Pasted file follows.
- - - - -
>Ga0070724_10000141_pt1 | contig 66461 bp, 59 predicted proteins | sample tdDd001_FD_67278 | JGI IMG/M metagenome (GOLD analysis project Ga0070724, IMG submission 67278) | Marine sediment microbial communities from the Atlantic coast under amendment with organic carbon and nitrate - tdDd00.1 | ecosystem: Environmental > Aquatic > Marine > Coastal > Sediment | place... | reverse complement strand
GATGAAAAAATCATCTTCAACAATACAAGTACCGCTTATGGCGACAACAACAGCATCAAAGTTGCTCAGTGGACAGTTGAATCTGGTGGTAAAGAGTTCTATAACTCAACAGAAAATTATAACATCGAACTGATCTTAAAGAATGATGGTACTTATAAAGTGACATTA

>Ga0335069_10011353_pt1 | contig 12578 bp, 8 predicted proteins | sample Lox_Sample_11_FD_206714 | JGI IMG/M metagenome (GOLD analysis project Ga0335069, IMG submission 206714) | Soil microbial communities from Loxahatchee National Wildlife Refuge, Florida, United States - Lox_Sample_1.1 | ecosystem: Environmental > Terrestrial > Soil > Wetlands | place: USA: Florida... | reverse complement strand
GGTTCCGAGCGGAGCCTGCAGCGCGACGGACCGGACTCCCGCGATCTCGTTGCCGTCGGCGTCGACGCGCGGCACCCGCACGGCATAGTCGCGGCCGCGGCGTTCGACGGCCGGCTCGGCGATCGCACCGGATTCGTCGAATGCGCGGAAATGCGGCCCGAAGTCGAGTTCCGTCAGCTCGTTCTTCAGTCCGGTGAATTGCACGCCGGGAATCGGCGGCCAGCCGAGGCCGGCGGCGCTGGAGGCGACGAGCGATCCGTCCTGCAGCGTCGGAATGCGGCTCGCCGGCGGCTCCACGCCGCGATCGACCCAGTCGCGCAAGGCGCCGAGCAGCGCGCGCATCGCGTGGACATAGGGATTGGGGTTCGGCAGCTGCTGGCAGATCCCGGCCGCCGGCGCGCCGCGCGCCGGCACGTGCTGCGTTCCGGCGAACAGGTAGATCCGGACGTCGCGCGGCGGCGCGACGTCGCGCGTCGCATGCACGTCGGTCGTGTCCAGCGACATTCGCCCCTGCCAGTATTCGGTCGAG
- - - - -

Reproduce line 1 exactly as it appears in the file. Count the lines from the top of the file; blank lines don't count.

>Ga0070724_10000141_pt1 | contig 66461 bp, 59 predicted proteins | sample tdDd001_FD_67278 | JGI IMG/M metagenome (GOLD analysis project Ga0070724, IMG submission 67278) | Marine sediment microbial communities from the Atlantic coast under amendment with organic carbon and nitrate - tdDd00.1 | ecosystem: Environmental > Aquatic > Marine > Coastal > Sediment | place... | reverse complement strand